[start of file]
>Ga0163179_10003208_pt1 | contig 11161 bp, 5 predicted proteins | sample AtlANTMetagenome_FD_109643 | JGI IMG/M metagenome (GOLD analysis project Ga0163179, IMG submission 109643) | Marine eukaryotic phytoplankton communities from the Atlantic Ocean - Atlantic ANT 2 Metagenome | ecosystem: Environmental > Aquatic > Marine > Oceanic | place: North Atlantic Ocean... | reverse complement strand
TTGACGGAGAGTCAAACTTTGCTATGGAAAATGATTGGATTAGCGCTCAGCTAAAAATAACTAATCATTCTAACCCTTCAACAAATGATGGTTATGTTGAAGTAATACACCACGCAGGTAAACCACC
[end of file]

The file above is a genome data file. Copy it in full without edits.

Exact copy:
>Ga0163179_10003208_pt1 | contig 11161 bp, 5 predicted proteins | sample AtlANTMetagenome_FD_109643 | JGI IMG/M metagenome (GOLD analysis project Ga0163179, IMG submission 109643) | Marine eukaryotic phytoplankton communities from the Atlantic Ocean - Atlantic ANT 2 Metagenome | ecosystem: Environmental > Aquatic > Marine > Oceanic | place: North Atlantic Ocean... | reverse complement strand
TTGACGGAGAGTCAAACTTTGCTATGGAAAATGATTGGATTAGCGCTCAGCTAAAAATAACTAATCATTCTAACCCTTCAACAAATGATGGTTATGTTGAAGTAATACACCACGCAGGTAAACCACC